His support to the British raj at the time of the sepoy revolt, 1857 and continued loyalty since then enhanced his image in the estimation of the colonial regime. In organising the non-formal government called panchayet system in Dhaka, Ghani Mia received official support. He was made a nominated commissioner when the Dhaka Municipality was established in 1864. In appreciation of his leadership and benevolence he was made an Honorary Magistrate, a member of the Bengal Legislative Council in 1866, an additional Member of the Governor General's Legislative Council in 1867 and was created a CSI in 1871. He was vested with the personal title of 'Nawab' in 1875, which was made hereditary in 1877. Nawab Abdul Ghani was decorated with KCSI in 1886. He died in 1896, highly esteemed by all classes, as the wealthiest and most influential person in Eastern Bengal and the patriarch of Dhaka city.

Long before his death, Ghani installed his capable son, Nawab Khwaja Ahsanullah on the gadi. Nawab Sir Khwaja Ahsanullah upheld worthily all the praiseworthy traditions set up by Alimullah and Abdul Ghani. Under his management, the zamindari neither increased nor decreased. Instead of going for an expansion, Ahsanullah rather adopted the strategy to consolidate the zamindari control that was threatened by the operation of the bengal tenancy act, 1885. After the enactment of this Act, farsighted zamindars showed tendency of buying intermediate tenures and raiyati rights. Such an effort was made in order to preserve the classical control over the tenants under the changed circumstances. Ahsanullah used the family surplus in buying numerous tenurial and raiyati rights and settled them as khas. Under this arrangements the Khwajas became their own tenants. This farsighted act had eventually saved the estate from colossal loss when the zamindari system was abolished in 1951.

However, Ahsanullah was a strong supporter of the British raj and the raj also in turn supported him strongly in various forms. For many years he was a Municipal Commissioner though he seldom cared to attend the meetings of the Municipality. He had his own private system of city management that had been arguably operating far more efficiently than that of the Municipality. He was made a Nawab in 1875, CIE in 1891, a Nawab Bahadur in 1892, KCIE in 1897 and a Member of the Governor General's Legislative Council once in 1890 and again in 1899. Nawab Ahsanullah died on 16 December 1901. His death was condoled by the Governor General and Lieutenant Governor and all the outstanding personalities of Bengal.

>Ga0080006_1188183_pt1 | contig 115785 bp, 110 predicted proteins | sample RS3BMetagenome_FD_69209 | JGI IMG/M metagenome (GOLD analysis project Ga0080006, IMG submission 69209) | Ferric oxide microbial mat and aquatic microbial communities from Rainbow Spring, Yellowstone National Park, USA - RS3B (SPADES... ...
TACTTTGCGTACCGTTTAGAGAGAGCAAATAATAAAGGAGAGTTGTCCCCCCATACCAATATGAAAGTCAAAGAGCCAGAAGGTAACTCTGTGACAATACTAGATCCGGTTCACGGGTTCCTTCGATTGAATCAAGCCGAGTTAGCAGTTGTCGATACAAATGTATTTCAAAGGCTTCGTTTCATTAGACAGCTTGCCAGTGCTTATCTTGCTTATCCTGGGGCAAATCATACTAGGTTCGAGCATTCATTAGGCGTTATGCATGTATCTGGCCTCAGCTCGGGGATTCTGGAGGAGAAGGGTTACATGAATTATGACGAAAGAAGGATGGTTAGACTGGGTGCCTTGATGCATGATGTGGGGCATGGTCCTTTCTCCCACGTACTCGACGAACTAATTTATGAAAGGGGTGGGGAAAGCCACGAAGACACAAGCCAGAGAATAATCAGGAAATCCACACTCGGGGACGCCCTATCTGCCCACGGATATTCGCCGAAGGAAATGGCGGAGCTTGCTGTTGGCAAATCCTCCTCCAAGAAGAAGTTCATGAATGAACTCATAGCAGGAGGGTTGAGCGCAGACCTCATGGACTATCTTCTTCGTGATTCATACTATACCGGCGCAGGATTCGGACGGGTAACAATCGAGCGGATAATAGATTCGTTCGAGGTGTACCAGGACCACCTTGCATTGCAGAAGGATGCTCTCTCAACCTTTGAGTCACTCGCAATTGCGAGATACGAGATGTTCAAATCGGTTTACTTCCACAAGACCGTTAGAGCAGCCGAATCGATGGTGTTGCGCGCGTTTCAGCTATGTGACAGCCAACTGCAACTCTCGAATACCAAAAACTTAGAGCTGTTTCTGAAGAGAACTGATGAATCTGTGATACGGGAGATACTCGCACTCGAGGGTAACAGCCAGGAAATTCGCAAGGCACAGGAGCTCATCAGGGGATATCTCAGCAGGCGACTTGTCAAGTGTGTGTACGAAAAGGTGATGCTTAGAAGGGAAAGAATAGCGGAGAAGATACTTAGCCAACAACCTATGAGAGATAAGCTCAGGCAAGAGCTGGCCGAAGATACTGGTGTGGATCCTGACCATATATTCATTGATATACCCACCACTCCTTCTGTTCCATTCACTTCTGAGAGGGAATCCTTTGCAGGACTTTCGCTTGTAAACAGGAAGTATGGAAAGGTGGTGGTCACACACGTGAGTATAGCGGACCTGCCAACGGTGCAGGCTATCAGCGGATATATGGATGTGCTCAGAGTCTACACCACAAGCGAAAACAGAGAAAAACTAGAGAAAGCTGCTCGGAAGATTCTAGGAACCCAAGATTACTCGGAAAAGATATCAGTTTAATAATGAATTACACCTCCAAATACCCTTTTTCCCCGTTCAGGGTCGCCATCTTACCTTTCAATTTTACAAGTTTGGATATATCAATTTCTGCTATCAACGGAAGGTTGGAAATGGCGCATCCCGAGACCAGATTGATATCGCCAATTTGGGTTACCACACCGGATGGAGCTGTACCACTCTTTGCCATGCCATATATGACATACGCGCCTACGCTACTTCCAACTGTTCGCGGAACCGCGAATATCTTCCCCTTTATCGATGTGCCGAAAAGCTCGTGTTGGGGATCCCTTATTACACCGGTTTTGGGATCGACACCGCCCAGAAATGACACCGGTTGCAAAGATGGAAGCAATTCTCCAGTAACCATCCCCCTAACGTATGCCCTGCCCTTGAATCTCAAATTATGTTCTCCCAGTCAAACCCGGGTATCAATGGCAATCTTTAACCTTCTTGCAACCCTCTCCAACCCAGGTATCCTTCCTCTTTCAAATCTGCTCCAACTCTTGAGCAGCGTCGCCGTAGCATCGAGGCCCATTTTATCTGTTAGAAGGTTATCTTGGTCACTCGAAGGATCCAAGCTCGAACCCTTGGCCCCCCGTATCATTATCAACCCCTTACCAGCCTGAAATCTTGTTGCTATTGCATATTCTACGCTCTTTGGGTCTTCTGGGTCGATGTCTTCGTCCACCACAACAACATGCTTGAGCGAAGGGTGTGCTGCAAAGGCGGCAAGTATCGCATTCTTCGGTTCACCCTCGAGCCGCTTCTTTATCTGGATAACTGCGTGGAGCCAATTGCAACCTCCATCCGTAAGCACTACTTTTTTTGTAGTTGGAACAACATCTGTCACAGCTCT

If the nineteenth century is the period of rise and fulfillment of the Dhaka Nawab family socially and politically, the twentieth century had witnessed its gradual decline and virtual end. Nawab Salimullah, the eldest son of Ahsanullah took up the management of the zamindari in 1902. But soon family feuds started and Salimullah lost the grip on the estate. The estate management deteriorated to the extent of rising revenue arrears and estate debts. For political considerations, the government backed up Nawab Salimullah financially. The government support included a confidential official loan to Salimullah (1912) to clear up his personal debts to the Hindu mahajans.

Preserving the loyalist landed families of the country was a policy of the colonial regime.The backdrop of such a policy was the increasing pressure exerted on the government by the nationalist elements. With this end in view the tottering Dhaka Nawab Estate was brought under the Court of Wards in September 1907. The first steward of the Estate was HCF Meyer who was followed by LG Pillen, PJ Griffith, and PD Martin, all members of the Indian civil service. The Dhaka Nawab Estate was abolished in 1952 under the east bengal estate acquisition and tenancy act, 1950. Only the Ahsan Manzil complex and khas lands held under raiyati rights were exempted from the operation of the Acquisition Act. But due to many unresolved family claims many assets of the Estate were still controlled by the Court of Wards. The land reforms board, the successor of the erstwhile Court of Wards, is still holding those assets on behalf of the family. [M Ali Akbar]